Jentery F Sayers
Explores fundamental technologies of expression such as the book, film, and the computer and their implications for social and individual identity-formation, cultural critique, and art-making. Examines how media functions to shape human identity.
FOR SUMMER 2011: “Technologies of Expression: Sound Reproduction Studies"
Since the 1850s, sound reproduction technologies have changed over time. As some were rendered obsolete, others became cutting edge. In one sense, this course is an opportunity for students to trace the history of those technological shifts by attending to everything from the phonograph and magnetic tape to the turntable and the computer. Yet in another sense, the course is a chance to explore how those technologies are culturally embedded. For example, how have artists and writers integrated sound reproduction technologies into their work, and to what effects on other media, such as print? Through advertisements and film, how were certain technologies marketed, to whom, and for what purposes? And when, where, and for whom does a sound seem pleasant, a recording appear high fidelity, or an environment feel noisy?
No doubt, these questions will keep us busy and curious throughout the quarter. And during our conversations, we will also tap into some theories related to listening and seeing. More specifically, we will unpack how those two sensory modalities are often situated in opposition to each other, as well as how they are frequently attached to particular value systems. We will determine how to critically respond to such tendencies by conducting in-class listening sessions, which will focus on various media (e.g., vinyl records, phonograph cylinders, cassette tapes, film, the CD, and the MP3).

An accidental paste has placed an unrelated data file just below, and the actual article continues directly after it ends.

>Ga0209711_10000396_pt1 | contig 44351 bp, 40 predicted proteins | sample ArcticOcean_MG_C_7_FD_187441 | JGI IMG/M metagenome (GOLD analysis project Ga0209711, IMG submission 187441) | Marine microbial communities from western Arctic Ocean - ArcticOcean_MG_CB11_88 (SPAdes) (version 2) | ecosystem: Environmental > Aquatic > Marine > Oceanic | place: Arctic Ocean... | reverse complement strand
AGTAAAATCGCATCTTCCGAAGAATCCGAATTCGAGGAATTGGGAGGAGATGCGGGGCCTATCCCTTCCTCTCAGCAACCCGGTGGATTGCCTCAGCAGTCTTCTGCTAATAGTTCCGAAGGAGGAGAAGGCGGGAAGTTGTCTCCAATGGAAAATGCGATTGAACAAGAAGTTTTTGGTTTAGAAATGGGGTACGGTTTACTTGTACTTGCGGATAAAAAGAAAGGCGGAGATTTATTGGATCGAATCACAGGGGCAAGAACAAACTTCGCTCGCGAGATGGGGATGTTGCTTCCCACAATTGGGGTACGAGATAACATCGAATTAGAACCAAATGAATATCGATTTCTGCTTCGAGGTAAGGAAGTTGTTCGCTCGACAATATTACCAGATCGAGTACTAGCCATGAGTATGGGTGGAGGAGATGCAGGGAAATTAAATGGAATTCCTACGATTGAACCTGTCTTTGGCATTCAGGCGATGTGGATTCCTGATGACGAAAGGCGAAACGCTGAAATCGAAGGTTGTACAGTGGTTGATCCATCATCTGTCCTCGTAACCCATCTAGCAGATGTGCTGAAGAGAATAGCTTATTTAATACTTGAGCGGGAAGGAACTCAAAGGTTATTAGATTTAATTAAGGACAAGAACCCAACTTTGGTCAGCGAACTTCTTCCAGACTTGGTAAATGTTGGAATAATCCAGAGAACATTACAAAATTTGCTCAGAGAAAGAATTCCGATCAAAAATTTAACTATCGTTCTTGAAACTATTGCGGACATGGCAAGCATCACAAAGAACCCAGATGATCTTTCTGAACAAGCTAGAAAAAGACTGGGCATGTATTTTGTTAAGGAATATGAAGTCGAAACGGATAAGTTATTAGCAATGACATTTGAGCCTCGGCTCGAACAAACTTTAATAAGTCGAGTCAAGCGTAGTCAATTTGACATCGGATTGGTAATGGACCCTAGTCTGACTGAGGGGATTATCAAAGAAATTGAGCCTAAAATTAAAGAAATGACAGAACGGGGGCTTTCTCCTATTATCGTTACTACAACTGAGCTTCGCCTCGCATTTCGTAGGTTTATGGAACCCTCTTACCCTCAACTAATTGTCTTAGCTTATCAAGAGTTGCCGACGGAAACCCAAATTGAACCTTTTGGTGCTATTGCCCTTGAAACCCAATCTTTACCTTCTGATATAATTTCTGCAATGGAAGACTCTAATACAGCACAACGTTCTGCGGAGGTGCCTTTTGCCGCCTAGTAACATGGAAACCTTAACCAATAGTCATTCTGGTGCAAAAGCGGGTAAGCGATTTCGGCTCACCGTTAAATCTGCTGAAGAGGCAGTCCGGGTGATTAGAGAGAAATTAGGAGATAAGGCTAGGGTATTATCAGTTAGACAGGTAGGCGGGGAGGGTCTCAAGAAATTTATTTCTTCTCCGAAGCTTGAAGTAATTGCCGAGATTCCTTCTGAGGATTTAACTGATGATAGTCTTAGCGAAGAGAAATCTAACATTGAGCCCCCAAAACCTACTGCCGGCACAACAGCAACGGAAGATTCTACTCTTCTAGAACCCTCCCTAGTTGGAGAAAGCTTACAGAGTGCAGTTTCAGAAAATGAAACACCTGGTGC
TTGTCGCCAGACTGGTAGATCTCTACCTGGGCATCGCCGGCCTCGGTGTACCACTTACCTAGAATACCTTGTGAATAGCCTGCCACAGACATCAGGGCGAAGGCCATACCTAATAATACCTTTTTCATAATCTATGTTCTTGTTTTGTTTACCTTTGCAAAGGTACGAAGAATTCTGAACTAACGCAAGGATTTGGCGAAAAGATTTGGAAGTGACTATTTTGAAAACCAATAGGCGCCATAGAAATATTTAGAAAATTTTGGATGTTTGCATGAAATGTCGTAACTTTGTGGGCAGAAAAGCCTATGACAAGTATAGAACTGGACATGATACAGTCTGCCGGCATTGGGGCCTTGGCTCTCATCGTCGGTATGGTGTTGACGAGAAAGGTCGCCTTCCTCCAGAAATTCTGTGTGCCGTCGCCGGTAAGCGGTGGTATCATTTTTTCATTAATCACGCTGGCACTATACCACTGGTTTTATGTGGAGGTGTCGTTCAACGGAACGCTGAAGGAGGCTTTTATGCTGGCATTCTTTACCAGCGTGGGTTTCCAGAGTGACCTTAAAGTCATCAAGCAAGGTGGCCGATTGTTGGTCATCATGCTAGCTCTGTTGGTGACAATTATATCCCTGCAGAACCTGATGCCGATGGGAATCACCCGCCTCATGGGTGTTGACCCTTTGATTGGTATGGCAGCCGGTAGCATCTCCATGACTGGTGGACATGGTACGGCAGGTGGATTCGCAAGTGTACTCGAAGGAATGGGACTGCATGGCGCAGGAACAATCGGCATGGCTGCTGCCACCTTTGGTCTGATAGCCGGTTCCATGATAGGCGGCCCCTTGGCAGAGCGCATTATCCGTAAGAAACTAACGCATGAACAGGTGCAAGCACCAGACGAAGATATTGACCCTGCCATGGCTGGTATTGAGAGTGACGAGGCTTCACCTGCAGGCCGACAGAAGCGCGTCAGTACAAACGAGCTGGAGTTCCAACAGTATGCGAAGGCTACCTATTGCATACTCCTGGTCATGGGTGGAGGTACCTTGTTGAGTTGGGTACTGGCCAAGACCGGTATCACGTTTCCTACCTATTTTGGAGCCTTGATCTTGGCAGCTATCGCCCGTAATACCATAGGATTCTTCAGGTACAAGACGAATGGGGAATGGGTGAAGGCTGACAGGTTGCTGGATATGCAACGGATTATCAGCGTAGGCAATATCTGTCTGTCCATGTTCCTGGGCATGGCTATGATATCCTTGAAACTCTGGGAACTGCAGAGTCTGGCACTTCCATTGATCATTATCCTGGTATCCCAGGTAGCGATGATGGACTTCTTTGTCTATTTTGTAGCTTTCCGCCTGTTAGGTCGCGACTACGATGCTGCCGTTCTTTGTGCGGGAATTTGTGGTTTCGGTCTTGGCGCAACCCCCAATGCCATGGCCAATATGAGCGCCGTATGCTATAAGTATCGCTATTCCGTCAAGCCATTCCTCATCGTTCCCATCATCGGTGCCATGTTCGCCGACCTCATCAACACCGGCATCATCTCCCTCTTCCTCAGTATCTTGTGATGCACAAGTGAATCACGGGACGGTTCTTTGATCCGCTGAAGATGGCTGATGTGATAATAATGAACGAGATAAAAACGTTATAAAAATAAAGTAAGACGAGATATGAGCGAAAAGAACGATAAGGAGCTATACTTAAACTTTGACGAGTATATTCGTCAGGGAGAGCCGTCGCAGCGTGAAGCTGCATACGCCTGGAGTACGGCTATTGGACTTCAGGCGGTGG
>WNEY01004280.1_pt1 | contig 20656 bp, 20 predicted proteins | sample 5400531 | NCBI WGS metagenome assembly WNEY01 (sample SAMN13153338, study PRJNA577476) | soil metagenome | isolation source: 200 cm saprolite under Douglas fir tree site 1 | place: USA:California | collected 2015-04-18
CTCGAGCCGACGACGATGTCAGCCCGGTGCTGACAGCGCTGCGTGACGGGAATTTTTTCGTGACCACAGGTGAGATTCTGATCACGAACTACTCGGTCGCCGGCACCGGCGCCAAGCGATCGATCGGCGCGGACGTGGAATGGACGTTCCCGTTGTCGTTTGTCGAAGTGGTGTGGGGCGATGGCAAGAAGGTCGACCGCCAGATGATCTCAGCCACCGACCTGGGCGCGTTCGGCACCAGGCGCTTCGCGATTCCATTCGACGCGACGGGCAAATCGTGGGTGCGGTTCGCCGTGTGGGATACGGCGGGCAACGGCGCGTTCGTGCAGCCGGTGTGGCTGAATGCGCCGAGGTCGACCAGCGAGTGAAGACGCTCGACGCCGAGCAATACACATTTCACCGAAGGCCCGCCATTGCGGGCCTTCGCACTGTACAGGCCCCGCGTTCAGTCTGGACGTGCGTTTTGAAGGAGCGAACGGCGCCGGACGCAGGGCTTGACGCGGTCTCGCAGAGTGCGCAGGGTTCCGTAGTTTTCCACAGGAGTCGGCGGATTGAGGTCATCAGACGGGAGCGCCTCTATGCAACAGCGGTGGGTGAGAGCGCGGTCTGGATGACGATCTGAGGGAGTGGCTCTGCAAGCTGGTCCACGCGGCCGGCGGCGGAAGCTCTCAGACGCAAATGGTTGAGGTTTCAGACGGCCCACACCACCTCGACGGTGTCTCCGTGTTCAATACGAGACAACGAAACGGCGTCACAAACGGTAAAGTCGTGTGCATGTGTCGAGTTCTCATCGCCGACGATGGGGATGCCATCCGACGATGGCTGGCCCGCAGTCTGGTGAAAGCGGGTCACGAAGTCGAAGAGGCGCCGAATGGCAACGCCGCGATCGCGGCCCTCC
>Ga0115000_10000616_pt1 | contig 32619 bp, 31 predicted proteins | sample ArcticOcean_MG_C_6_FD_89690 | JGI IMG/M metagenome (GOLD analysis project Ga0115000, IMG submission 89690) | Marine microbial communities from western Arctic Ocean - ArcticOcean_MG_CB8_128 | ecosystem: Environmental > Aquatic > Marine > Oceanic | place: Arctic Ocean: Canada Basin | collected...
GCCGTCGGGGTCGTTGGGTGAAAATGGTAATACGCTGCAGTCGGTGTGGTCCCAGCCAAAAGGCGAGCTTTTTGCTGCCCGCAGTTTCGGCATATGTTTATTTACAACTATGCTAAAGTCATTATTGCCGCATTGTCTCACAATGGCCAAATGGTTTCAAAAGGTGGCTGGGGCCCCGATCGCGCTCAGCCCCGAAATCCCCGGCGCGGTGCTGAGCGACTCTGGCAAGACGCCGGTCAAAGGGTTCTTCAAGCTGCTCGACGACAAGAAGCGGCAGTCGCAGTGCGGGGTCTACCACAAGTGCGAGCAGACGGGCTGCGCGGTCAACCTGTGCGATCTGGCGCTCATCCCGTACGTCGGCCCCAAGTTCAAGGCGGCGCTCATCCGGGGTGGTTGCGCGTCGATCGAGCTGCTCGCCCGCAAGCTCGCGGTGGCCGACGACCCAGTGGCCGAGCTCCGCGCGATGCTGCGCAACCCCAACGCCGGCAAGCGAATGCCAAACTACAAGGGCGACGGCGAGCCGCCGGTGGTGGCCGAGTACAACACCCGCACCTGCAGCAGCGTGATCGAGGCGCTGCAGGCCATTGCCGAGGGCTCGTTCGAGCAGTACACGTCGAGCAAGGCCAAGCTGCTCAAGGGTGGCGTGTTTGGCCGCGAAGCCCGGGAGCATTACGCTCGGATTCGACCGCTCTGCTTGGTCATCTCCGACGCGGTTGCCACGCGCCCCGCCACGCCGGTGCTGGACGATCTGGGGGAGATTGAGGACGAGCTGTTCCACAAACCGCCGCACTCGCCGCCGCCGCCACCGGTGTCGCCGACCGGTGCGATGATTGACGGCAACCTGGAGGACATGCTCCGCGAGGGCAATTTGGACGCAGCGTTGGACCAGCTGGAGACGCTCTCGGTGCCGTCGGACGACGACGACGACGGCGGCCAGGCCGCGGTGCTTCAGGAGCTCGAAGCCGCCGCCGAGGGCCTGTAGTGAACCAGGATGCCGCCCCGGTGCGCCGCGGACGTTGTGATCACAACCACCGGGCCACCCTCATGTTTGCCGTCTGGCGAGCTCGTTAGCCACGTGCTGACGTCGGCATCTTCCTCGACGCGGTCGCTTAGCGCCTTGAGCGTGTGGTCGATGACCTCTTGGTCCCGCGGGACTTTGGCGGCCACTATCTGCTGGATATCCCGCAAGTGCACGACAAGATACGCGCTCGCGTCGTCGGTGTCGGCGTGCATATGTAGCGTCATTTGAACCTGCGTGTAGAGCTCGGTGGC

The ultimate aim of the course, then, is for students to walk away with competencies in how to approach sound as a historical, aesthetic, and political object of inquiry. To put those competencies into tangible practice, each student will gather several sound sources over the course of the quarter and mix them into a digital audio essay intended for academic audiences.
Student learning goals
Become familiar with key moments in the history of sound reproduction.
Evaluate how settings and material conditions influence human perception.
Examine the intersections of various media, be they audio, visual, or audiovisual.
Understand how to historicize technologies as cultural artifacts.
Practice critical listening through several collaborative and individual exercises.
Produce a persuasive, academic essay through the use of digital audio.
General method of instruction
The class will blend group discussion, in-class listening sessions, and hands-on modules in digital audio. Lectures will be few and far between.
I will provide all course materials, including audio and texts, in class or via a course website. Students should expect to spend little to no money on textbooks or the like. They may wish to acquire their own digital audio recorders.
There are no prerequisites for this course. Students invested in cultural studies, media history, sound studies, and/or audio production may be especially interested in taking the class.
Class assignments and grading
Over the course of the quarter, students will iteratively develop an audio portfolio.
I will evaluate each step in the process, and students will also receive periodic feedback from their peers.